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How to handle an angry employee: 6 tips

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in Centerpiece,Leaders & Managers,People Management

angry employeeSooner or later, a manager must be the bearer of bad news. If it’s a termination or disciplinary notice, employees may react with anger. If the anger is directed at you, it’s perfectly normal to become frustrated and defensive. Learn how to resist this impulse, and maintain control of yourself and the situation.

Timothy S. Koirtyohann, Benefits/HR Consulting Broker at EbenConcepts, Dallas, states: “My most important advice: Learn to set aside the personal attacks and the guilt that em­ployees aim at them and the company. In most cases, the person being disciplined earned the consequence. They may not want to take responsibility and will blame you, the company, the system, their life, etc.  Don’t get caught up in that game.

“It is like my high school teacher once told me when I asked why he had flunked me in a class: ‘I didn’t fail you; you worked hard to earn that F just like others worked hard to earn their As.’”  

If you find an employee is playing the blame game and is diverting the discussion away from him or herself, “focus on the legitimate business issues, and don’t make judgments,” Koirtyohann says.  

To help keep an angry employee under control, you must keep yourself under control. Here are six tips:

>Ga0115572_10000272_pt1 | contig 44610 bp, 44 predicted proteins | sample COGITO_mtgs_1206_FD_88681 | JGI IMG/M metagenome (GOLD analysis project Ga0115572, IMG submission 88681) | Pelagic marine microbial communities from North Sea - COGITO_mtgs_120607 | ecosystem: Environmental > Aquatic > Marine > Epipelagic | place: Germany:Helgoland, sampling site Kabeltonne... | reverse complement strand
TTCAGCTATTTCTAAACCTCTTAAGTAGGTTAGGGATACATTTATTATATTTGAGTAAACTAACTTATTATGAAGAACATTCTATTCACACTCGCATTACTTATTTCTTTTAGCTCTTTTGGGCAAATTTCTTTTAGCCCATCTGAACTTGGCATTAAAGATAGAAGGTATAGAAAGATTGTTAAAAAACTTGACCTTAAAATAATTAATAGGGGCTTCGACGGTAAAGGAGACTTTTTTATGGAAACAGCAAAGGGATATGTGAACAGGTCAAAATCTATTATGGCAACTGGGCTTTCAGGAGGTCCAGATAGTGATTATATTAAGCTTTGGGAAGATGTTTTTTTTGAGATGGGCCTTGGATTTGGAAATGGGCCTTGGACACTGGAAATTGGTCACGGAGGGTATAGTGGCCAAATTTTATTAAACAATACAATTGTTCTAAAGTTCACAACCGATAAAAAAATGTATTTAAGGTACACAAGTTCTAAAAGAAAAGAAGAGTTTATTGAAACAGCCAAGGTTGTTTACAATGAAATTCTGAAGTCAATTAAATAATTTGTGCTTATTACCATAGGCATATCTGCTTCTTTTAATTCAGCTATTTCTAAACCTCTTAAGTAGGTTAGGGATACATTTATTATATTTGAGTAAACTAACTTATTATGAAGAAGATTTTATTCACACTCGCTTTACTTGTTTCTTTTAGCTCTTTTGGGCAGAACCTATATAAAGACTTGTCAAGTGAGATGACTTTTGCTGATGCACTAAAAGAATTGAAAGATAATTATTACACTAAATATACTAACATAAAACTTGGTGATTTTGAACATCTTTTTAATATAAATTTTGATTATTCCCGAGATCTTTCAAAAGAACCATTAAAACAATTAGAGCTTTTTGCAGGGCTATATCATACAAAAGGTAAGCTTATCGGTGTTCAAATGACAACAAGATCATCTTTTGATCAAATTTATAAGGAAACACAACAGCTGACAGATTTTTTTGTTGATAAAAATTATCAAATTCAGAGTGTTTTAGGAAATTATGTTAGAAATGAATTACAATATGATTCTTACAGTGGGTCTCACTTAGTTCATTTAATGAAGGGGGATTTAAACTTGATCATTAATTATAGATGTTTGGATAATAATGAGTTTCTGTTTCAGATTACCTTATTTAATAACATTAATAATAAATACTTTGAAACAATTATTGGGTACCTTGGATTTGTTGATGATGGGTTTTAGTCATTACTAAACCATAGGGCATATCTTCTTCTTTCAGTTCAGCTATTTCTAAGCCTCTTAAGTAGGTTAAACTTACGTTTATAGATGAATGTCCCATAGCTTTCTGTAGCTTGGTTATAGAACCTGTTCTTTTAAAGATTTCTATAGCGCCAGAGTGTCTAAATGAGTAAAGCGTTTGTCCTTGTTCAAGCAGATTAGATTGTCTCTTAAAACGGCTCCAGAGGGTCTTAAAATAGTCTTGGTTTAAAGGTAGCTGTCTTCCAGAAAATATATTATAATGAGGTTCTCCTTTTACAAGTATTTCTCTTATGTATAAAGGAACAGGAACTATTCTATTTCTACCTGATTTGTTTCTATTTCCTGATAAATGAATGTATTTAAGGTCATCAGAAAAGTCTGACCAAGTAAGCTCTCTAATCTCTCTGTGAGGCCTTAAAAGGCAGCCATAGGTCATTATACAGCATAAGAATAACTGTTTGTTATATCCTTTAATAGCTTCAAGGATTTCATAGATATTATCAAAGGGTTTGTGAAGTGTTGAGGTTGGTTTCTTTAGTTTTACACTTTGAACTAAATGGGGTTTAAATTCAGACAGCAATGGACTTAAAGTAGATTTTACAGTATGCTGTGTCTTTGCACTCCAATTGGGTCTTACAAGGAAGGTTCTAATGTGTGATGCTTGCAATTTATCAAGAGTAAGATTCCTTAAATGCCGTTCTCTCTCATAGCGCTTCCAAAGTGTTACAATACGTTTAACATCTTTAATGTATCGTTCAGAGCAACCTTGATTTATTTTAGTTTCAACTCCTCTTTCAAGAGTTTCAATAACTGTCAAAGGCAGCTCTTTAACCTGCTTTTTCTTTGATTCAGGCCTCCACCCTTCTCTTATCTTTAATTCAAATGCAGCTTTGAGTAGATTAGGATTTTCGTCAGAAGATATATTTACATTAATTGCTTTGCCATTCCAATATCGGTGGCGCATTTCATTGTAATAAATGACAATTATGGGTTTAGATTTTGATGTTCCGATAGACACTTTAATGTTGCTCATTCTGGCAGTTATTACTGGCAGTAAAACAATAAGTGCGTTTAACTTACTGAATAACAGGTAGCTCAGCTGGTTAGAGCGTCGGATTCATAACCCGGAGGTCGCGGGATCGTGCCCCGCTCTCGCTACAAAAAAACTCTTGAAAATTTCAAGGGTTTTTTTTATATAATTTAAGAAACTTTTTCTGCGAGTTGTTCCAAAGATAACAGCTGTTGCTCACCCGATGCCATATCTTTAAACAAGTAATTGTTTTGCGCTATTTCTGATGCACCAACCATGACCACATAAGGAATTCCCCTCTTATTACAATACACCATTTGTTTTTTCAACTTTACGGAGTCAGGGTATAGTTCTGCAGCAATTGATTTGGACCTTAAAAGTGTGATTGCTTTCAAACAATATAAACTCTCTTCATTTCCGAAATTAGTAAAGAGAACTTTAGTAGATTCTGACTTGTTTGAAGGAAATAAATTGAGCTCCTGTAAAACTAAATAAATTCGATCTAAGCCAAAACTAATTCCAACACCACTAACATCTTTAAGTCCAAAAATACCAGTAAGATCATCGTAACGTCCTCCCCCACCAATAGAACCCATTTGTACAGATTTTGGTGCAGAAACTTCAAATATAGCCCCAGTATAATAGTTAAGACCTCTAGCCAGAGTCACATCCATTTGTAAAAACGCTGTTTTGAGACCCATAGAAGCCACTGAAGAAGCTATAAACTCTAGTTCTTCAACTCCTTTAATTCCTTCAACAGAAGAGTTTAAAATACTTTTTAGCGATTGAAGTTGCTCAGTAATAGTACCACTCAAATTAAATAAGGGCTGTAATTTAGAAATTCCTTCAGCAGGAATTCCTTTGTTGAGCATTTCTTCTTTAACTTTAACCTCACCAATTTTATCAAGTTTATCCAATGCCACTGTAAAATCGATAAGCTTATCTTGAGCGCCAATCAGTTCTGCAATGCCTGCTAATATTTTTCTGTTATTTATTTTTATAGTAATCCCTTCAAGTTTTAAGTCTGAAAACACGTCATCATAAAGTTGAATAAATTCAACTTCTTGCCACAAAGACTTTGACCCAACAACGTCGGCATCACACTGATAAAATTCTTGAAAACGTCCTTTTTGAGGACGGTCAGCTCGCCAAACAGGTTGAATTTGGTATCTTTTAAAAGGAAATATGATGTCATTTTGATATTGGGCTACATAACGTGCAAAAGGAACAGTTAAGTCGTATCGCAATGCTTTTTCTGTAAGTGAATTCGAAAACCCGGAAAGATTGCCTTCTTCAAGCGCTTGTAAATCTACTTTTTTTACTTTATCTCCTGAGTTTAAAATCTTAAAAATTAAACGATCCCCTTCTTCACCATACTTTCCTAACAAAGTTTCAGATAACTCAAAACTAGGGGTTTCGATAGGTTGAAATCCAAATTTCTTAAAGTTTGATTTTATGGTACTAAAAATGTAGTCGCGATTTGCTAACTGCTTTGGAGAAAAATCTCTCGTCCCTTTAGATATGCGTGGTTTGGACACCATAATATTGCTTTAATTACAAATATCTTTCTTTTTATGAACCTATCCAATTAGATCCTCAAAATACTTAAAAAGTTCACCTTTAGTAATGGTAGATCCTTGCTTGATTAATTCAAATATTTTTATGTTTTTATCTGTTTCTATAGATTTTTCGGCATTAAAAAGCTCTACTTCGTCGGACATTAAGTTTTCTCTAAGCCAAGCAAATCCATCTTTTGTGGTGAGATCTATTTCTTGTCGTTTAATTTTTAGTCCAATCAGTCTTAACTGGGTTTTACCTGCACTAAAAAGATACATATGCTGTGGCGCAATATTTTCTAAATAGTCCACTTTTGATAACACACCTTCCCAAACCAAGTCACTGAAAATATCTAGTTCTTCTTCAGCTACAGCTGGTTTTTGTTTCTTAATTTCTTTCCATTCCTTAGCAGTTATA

1. Stay calm. “Watch your tone of voice and volume,” says Koirtyohann.  

2. Watch your non-verbal signals. Make sure your body language is not confrontational (e.g., finger pointing, hands on hips), dismissive (e.g., eye rolling), or defensive (e.g., arms crossed). Stay out of the employee’s personal space, and certainly avoid any physical contact, even if it’s meant to be re­assuring.

3. Be respectful. “Always avoid em­­barrassing the person or making them feel ashamed,” Koirtyohann advises. Say­­ing, “You’re acting like a child!” will only escalate the employee’s anger.  

4. Allow the employee to talk. It is important to give the employee a chance to tell his or her side, says Koirtyohann. Oftentimes, an angry employee’s main frustration stems from feeling that his concerns are not being heard. Avoid cutting him off, unless he is being dis­­respectful or are out of control.  

5. Use active listening. Repeat back what the employee has said, but in your own words. Example: “Mary, if I understand you correctly, you are angry because you feel you are being discriminated against because you are the only woman in your department, and you feel frustrated because you expect me to do more than I’ve done about your complaints up until this point. Is that ­correct?”

6. Retain control of the conversation. End the meeting if the employee is growing more and more agitated as the conversation progresses. Inform the employee you want to reschedule the meeting after a brief cooling-off period, when the conversation can be more productive.

Assess the outcome

Take time later to reflect on the confrontation. Was the person calmer when you finished, or more upset? What did you say or do that helped the situation or made matters worse? Reflecting on your words, actions and outcomes will help you be more effective next time.

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